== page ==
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SocMap
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Quickstart

Launch SocMap as follows:

$ ./socmap.py --authfile auth.txt --userlist userlist.txt --layers 3

Where auth.txt has your Twitter login credentials in it (see the Twitter authentication section below), userlist.txt contains a list of seed usernames (one per line), and --layers 3 says to expand the search three layers out.

Usage

usage: socmap.py [-h] [-c] [-l LAYERS] [-n NUMTWEETS] [-w WORKDIR]
                 [-t TWEETDIR] [-m MAPDIR] -a <file> -u <file> [-L <file>]
                 [-d]

A Framework for Social-Network Mapping

optional arguments:
  -h, --help            show this help message and exit
  -c, --compress        Compress downloaded tweets with GZIP
  -l LAYERS, --layers LAYERS
                        How many layers out to download
  -n NUMTWEETS, --numtweets NUMTWEETS
                        How many tweets to download from each user
  -w WORKDIR, --workdir WORKDIR
                        Where to store temporary files
  -t TWEETDIR, --tweetdir TWEETDIR
                        Where to store downloaded tweets
  -m MAPDIR, --mapdir MAPDIR
                        Where to store map data
  -a <file>, --authfile <file>
                        File containing consumer keys and access tokens
  -u <file>, --userlist <file>
                        File containing list of starting usernames
  -L <file>, --logfile <file>
                        Where to store log data relative to workdir (detault
                        stdout)
  -d, --debug           Enable debug-level logging

Twitter Authentication

Apps cannot connect to Twitter using a username and password - they must connect using an authentication token.

Follow Twitter’s full guide here, or follow our abbreviated steps:

  1. Login to your Twitter account at apps.twitter.com
  2. Create a new app
  3. Select the new app and navigate to the “Keys and Access Tokens” panel
  4. Copy the “consumer key”, “consumer secret”, “access token”, and “access token secret”
  5. Put them in a text file (we used auth.txt in the example above), one on each line, in the requested order

Directories

SocMap keeps data in three directories. By default, these are:

  • tweets - stores all collected tweets
  • map - stores completed maps for each layer of data collection
  • work - stores temporary data for tracking information between layers of data collection

All directories can be changed with command line options:

  -w WORKDIR, --workdir WORKDIR
                        Where to store temporary files
  -t TWEETDIR, --tweetdir TWEETDIR
                        Where to store downloaded tweets
  -m MAPDIR, --mapdir MAPDIR
                        Where to store map data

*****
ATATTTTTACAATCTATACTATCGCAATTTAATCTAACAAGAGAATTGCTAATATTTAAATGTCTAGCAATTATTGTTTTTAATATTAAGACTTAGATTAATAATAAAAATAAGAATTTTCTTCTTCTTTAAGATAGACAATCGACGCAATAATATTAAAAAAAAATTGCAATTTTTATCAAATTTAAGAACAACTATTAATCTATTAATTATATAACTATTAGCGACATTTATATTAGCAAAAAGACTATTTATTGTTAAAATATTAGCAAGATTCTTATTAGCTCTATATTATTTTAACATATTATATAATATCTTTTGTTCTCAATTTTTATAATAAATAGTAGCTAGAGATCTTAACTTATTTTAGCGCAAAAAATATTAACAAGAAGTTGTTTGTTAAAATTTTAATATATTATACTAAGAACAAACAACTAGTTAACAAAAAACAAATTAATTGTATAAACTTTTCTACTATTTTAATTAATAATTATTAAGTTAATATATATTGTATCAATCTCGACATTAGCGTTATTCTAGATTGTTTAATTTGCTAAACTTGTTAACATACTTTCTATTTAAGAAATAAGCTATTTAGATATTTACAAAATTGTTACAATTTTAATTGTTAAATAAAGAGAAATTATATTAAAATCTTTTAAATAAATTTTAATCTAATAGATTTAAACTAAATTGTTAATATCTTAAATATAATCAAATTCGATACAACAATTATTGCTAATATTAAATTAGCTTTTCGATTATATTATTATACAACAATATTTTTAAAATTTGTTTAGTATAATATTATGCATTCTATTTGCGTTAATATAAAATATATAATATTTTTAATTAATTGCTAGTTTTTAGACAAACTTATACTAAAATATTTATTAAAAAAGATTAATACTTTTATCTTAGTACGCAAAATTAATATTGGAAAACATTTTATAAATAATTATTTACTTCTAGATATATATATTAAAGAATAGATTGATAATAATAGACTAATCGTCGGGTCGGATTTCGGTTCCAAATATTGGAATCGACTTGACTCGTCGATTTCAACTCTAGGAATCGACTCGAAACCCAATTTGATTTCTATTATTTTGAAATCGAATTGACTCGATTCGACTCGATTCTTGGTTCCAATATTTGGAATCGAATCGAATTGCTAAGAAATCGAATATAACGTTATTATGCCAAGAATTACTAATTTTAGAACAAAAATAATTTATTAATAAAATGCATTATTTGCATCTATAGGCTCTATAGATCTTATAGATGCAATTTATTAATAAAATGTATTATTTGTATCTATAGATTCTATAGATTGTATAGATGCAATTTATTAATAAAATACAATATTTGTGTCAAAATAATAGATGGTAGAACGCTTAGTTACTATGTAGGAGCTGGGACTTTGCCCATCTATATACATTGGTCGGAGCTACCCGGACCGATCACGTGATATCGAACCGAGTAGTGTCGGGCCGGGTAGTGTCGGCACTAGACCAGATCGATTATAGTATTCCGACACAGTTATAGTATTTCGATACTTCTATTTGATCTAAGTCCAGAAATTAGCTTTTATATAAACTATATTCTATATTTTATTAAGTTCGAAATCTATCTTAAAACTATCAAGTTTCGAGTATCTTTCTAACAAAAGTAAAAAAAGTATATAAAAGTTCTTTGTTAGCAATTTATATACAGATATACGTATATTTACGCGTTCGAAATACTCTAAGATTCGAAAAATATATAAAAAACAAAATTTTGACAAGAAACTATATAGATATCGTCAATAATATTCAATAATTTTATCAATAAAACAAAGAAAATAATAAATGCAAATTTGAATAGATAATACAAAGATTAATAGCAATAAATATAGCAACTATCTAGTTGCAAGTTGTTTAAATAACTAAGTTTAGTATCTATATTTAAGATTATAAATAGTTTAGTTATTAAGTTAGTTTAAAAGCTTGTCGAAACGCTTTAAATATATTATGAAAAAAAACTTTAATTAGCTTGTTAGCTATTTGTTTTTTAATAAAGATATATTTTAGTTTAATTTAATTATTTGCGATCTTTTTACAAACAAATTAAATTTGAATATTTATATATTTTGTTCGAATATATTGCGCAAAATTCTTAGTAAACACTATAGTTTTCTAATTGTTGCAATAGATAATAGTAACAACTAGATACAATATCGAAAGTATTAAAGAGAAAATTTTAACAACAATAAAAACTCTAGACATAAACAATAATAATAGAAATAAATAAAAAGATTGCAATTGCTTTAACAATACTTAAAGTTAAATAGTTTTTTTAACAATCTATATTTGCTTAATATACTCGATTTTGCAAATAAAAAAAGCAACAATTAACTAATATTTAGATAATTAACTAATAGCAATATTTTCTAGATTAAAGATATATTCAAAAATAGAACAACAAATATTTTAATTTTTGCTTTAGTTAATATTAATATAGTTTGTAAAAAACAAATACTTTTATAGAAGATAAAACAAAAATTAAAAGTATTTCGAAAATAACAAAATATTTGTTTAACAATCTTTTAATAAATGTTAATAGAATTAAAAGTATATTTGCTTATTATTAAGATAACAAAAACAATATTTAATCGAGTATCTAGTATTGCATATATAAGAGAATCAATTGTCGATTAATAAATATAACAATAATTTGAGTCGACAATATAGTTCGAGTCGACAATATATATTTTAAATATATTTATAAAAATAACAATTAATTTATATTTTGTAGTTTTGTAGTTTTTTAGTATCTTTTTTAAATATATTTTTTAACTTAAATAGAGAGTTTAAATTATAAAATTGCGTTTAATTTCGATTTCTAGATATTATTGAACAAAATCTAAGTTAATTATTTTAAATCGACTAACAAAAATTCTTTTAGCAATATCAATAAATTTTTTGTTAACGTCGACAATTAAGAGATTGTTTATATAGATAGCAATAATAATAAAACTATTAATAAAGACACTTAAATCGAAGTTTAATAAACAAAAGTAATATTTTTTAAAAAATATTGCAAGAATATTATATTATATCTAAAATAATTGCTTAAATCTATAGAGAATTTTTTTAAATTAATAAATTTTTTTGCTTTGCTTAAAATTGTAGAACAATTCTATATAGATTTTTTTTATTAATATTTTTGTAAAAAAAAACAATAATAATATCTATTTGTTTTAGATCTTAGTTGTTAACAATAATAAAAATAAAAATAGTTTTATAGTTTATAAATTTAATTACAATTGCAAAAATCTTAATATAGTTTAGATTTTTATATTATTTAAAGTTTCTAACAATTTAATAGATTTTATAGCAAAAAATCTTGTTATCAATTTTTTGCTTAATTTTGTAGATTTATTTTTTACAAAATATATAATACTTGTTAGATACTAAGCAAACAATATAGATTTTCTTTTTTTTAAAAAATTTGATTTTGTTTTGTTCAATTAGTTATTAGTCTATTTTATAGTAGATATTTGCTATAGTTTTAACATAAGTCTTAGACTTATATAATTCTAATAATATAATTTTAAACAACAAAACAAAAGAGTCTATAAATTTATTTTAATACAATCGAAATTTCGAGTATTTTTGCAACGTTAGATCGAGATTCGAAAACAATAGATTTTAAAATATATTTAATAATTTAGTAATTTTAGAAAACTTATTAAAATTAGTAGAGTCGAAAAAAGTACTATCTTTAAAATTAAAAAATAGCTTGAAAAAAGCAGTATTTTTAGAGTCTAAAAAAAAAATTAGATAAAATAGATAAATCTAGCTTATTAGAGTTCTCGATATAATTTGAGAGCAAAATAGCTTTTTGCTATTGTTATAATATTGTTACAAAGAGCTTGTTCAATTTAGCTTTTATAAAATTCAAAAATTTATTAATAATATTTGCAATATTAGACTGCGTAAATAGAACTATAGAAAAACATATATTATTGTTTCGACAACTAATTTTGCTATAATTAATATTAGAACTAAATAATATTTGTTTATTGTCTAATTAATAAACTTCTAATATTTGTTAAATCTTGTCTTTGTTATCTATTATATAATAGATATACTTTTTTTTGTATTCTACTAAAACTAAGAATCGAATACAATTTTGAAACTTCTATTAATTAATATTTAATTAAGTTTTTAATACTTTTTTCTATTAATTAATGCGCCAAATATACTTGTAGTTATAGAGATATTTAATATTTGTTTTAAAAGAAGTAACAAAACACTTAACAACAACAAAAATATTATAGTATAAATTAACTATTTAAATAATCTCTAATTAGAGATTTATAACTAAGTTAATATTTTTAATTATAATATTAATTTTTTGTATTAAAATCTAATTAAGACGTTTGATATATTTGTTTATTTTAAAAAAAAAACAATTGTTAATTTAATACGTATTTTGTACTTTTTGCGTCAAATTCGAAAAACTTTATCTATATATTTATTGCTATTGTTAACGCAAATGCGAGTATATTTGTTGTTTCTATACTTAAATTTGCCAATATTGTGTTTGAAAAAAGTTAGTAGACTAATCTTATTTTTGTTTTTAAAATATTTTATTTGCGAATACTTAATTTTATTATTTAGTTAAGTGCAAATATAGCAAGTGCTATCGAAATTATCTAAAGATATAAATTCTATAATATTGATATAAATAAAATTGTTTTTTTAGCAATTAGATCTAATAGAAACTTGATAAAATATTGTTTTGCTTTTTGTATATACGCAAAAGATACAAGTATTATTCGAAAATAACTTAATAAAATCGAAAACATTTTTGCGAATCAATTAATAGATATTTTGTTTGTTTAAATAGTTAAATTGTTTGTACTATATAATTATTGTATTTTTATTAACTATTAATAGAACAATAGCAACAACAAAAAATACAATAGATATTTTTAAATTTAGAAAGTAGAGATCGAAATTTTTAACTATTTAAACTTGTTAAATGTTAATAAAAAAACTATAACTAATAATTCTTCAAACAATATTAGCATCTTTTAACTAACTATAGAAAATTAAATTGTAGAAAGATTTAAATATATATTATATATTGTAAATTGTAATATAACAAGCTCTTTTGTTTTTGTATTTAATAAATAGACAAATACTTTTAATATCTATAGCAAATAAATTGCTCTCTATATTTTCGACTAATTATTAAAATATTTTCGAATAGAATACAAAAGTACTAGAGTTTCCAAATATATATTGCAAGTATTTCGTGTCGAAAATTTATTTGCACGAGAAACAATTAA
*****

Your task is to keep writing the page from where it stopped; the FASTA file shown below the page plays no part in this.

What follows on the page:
Directories will be created automatically if they do not already exist.

How is Data Stored?

Tweets collected from each user are stored as JSON, and may optionally be compressed with GZIP using -c or --compress.

Maps of Twitter communities are stored as GML files, which is a format that can be read by Gephi, Cytoscape, and NetworkX.

We store the following information about a user in their node on the graph:

  • name - Their Twitter username
  • retweeted - Whether the user is included because they were retweeted by another user
  • mentioned - Whether the user is included because they were mentioned by another user
  • layer - How many hops away from the original seed user this user is

We store the following information about a connection in each edge on the graph:

  • retweeted - How many times the source retweeted the destination
  • mentioned - How many times the source mentioned the destination

Limitations

Twitter places significant limitations on how much information we can access. In general, SocMap can only see about the last 2000 tweets from any user. This means we will only see recent mentions and retweets between accounts, and can only say how many times a user mentioned or retweeted another within our limited data set.

Twitter also enforces strict rate limits on API usage. When SocMap is rate limited it will block until the rate limit period is over, then resume collection. This means for a moderate dataset (~10,000 users) it is not unusual for SocMap to take several days to download data.

Logging

By default, SocMap logs to stdout. You can change this behavior by specifying the path for a logfile with -L or --logfile. The logfile is created relative to the workdir. For example:

$ ./socmap.py -a auth.txt -u userlist.txt -L log.txt

Will create a logfile in ./work/log.txt and put log messages there instead of stdout.

You can increase the level of logging with -d or --debug to enable debug-level log messages, which are suppressed by default.